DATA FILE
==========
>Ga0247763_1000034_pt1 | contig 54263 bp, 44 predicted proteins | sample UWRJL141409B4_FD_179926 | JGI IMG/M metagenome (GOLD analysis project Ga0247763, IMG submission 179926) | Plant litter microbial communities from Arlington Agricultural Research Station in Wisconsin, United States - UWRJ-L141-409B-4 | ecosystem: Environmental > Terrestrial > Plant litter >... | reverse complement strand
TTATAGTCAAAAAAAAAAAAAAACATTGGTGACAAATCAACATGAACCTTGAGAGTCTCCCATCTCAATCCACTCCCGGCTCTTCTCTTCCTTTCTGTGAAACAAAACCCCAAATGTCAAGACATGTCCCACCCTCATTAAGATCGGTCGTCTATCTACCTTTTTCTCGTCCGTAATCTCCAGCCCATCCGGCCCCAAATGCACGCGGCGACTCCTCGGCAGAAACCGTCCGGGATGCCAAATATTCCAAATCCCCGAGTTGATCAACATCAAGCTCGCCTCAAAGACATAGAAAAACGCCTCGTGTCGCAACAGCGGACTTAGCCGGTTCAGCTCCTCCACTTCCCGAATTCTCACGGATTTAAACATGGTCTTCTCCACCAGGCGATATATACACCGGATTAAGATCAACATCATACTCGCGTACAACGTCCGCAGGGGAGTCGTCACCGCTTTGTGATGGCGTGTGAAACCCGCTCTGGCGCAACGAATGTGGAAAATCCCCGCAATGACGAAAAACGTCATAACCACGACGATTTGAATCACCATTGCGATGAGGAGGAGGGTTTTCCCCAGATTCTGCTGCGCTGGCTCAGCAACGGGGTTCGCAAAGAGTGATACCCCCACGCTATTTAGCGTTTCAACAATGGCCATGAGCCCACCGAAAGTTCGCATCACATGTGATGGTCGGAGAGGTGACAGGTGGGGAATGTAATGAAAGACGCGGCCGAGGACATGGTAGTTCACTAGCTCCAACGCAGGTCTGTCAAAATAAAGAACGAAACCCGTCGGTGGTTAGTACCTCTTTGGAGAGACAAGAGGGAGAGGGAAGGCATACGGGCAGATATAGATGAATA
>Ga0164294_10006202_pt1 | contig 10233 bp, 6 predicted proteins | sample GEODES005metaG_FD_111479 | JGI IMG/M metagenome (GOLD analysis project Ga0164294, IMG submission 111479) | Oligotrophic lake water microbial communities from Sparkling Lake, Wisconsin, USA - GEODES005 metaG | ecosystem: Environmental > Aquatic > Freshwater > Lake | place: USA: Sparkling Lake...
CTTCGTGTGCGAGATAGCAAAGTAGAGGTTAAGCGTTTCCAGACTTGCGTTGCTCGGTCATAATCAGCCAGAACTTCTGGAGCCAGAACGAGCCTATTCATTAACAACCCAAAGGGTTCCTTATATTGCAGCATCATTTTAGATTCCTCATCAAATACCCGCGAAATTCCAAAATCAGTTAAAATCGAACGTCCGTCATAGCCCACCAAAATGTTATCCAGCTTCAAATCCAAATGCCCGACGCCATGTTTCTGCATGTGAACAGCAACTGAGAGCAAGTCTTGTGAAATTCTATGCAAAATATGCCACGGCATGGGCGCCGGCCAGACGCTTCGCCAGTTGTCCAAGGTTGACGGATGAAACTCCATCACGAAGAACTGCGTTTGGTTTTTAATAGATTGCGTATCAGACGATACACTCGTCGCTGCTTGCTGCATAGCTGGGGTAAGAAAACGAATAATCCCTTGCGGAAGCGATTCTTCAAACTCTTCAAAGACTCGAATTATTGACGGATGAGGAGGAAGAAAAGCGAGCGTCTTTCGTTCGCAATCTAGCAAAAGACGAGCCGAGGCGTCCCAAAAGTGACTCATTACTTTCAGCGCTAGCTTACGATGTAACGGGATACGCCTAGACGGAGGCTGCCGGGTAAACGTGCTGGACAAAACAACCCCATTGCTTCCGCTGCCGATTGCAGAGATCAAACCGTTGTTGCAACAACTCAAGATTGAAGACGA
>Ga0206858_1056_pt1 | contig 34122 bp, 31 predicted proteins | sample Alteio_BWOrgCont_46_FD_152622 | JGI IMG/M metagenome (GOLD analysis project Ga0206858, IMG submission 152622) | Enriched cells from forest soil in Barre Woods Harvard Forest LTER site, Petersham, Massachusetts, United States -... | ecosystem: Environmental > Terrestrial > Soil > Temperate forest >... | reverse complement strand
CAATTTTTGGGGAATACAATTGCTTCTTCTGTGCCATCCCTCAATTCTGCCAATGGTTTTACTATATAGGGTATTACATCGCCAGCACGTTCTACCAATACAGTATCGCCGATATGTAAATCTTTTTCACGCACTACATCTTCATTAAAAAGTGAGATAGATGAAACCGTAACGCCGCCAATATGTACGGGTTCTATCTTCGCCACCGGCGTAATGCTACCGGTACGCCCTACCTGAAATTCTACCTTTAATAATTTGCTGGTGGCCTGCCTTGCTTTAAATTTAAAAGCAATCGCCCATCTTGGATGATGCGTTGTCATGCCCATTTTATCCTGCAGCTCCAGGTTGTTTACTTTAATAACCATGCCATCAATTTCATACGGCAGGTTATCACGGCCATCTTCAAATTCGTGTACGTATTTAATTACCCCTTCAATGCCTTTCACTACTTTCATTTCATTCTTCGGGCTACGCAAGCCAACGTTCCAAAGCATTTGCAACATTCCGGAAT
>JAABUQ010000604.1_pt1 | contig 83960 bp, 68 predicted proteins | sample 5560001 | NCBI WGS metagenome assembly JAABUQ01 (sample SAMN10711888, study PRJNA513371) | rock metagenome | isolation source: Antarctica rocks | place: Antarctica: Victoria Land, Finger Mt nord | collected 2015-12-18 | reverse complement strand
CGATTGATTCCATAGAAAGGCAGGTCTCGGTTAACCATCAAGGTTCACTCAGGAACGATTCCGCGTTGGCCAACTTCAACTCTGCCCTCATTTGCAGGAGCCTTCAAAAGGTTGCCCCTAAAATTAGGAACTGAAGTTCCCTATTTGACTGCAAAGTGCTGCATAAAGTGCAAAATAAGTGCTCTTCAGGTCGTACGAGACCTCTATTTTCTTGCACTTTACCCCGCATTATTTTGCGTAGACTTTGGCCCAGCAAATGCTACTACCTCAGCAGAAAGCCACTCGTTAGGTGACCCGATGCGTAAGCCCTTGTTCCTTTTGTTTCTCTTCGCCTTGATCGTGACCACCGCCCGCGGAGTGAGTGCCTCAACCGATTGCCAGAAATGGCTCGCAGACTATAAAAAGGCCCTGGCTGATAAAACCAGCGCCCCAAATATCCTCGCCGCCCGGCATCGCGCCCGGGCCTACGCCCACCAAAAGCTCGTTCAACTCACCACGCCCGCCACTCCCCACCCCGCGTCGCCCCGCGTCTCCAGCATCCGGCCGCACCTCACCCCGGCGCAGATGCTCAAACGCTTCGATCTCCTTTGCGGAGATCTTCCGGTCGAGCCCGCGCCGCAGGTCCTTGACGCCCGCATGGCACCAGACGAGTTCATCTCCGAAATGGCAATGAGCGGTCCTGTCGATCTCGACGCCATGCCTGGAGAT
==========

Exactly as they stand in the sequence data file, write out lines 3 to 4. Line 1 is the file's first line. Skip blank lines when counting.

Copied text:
>Ga0164294_10006202_pt1 | contig 10233 bp, 6 predicted proteins | sample GEODES005metaG_FD_111479 | JGI IMG/M metagenome (GOLD analysis project Ga0164294, IMG submission 111479) | Oligotrophic lake water microbial communities from Sparkling Lake, Wisconsin, USA - GEODES005 metaG | ecosystem: Environmental > Aquatic > Freshwater > Lake | place: USA: Sparkling Lake...
CTTCGTGTGCGAGATAGCAAAGTAGAGGTTAAGCGTTTCCAGACTTGCGTTGCTCGGTCATAATCAGCCAGAACTTCTGGAGCCAGAACGAGCCTATTCATTAACAACCCAAAGGGTTCCTTATATTGCAGCATCATTTTAGATTCCTCATCAAATACCCGCGAAATTCCAAAATCAGTTAAAATCGAACGTCCGTCATAGCCCACCAAAATGTTATCCAGCTTCAAATCCAAATGCCCGACGCCATGTTTCTGCATGTGAACAGCAACTGAGAGCAAGTCTTGTGAAATTCTATGCAAAATATGCCACGGCATGGGCGCCGGCCAGACGCTTCGCCAGTTGTCCAAGGTTGACGGATGAAACTCCATCACGAAGAACTGCGTTTGGTTTTTAATAGATTGCGTATCAGACGATACACTCGTCGCTGCTTGCTGCATAGCTGGGGTAAGAAAACGAATAATCCCTTGCGGAAGCGATTCTTCAAACTCTTCAAAGACTCGAATTATTGACGGATGAGGAGGAAGAAAAGCGAGCGTCTTTCGTTCGCAATCTAGCAAAAGACGAGCCGAGGCGTCCCAAAAGTGACTCATTACTTTCAGCGCTAGCTTACGATGTAACGGGATACGCCTAGACGGAGGCTGCCGGGTAAACGTGCTGGACAAAACAACCCCATTGCTTCCGCTGCCGATTGCAGAGATCAAACCGTTGTTGCAACAACTCAAGATTGAAGACGA